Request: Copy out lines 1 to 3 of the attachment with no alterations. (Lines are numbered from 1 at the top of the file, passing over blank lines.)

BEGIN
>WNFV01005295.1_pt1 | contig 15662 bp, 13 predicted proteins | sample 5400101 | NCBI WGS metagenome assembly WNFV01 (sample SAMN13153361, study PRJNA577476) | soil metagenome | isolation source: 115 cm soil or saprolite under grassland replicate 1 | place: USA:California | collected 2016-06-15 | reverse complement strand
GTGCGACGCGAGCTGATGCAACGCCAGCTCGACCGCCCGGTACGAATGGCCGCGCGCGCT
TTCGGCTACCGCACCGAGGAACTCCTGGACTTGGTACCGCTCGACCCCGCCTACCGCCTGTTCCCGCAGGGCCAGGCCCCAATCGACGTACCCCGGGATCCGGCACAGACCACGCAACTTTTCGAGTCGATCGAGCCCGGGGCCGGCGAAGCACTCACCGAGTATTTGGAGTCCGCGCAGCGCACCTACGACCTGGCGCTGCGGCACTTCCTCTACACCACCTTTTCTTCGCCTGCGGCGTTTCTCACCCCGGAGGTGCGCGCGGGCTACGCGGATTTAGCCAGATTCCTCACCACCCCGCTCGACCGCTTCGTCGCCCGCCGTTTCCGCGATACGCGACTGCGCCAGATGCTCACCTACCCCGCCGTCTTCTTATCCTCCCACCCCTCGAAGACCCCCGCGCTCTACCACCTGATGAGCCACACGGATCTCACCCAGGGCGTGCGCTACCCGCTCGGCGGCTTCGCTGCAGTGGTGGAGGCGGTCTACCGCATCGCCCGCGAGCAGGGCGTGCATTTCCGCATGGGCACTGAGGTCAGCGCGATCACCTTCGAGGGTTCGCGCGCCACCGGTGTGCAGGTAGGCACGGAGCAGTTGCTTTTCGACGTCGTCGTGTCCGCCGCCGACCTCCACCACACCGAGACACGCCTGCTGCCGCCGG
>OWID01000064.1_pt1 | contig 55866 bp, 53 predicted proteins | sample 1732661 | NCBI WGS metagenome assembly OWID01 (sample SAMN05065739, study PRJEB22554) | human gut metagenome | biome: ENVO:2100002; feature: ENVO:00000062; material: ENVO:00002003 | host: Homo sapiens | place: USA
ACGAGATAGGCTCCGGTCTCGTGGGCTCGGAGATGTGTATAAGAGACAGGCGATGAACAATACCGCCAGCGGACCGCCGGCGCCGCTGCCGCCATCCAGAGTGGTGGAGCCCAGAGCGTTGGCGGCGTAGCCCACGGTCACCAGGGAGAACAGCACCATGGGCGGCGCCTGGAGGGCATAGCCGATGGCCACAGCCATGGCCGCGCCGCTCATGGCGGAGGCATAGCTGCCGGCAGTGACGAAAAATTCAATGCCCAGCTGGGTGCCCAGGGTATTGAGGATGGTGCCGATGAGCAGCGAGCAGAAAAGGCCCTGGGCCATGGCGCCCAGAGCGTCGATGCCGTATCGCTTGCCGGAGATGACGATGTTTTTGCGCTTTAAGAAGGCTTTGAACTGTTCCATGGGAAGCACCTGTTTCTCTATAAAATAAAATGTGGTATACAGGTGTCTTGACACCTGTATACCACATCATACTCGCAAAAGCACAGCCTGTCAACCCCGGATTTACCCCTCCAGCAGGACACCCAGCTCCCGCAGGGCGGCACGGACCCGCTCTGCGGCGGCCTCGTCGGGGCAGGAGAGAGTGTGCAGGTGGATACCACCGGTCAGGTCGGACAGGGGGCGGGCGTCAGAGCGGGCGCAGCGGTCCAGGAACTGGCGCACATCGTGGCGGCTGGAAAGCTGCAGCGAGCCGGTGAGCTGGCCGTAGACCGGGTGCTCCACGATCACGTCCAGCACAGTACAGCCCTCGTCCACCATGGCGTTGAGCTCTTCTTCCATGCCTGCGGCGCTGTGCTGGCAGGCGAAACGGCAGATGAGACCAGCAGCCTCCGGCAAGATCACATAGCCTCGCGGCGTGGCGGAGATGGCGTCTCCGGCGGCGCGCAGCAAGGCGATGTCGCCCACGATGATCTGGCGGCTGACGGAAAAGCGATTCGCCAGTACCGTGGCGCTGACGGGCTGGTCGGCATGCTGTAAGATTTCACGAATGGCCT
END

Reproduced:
>WNFV01005295.1_pt1 | contig 15662 bp, 13 predicted proteins | sample 5400101 | NCBI WGS metagenome assembly WNFV01 (sample SAMN13153361, study PRJNA577476) | soil metagenome | isolation source: 115 cm soil or saprolite under grassland replicate 1 | place: USA:California | collected 2016-06-15 | reverse complement strand
GTGCGACGCGAGCTGATGCAACGCCAGCTCGACCGCCCGGTACGAATGGCCGCGCGCGCT
TTCGGCTACCGCACCGAGGAACTCCTGGACTTGGTACCGCTCGACCCCGCCTACCGCCTGTTCCCGCAGGGCCAGGCCCCAATCGACGTACCCCGGGATCCGGCACAGACCACGCAACTTTTCGAGTCGATCGAGCCCGGGGCCGGCGAAGCACTCACCGAGTATTTGGAGTCCGCGCAGCGCACCTACGACCTGGCGCTGCGGCACTTCCTCTACACCACCTTTTCTTCGCCTGCGGCGTTTCTCACCCCGGAGGTGCGCGCGGGCTACGCGGATTTAGCCAGATTCCTCACCACCCCGCTCGACCGCTTCGTCGCCCGCCGTTTCCGCGATACGCGACTGCGCCAGATGCTCACCTACCCCGCCGTCTTCTTATCCTCCCACCCCTCGAAGACCCCCGCGCTCTACCACCTGATGAGCCACACGGATCTCACCCAGGGCGTGCGCTACCCGCTCGGCGGCTTCGCTGCAGTGGTGGAGGCGGTCTACCGCATCGCCCGCGAGCAGGGCGTGCATTTCCGCATGGGCACTGAGGTCAGCGCGATCACCTTCGAGGGTTCGCGCGCCACCGGTGTGCAGGTAGGCACGGAGCAGTTGCTTTTCGACGTCGTCGTGTCCGCCGCCGACCTCCACCACACCGAGACACGCCTGCTGCCGCCGG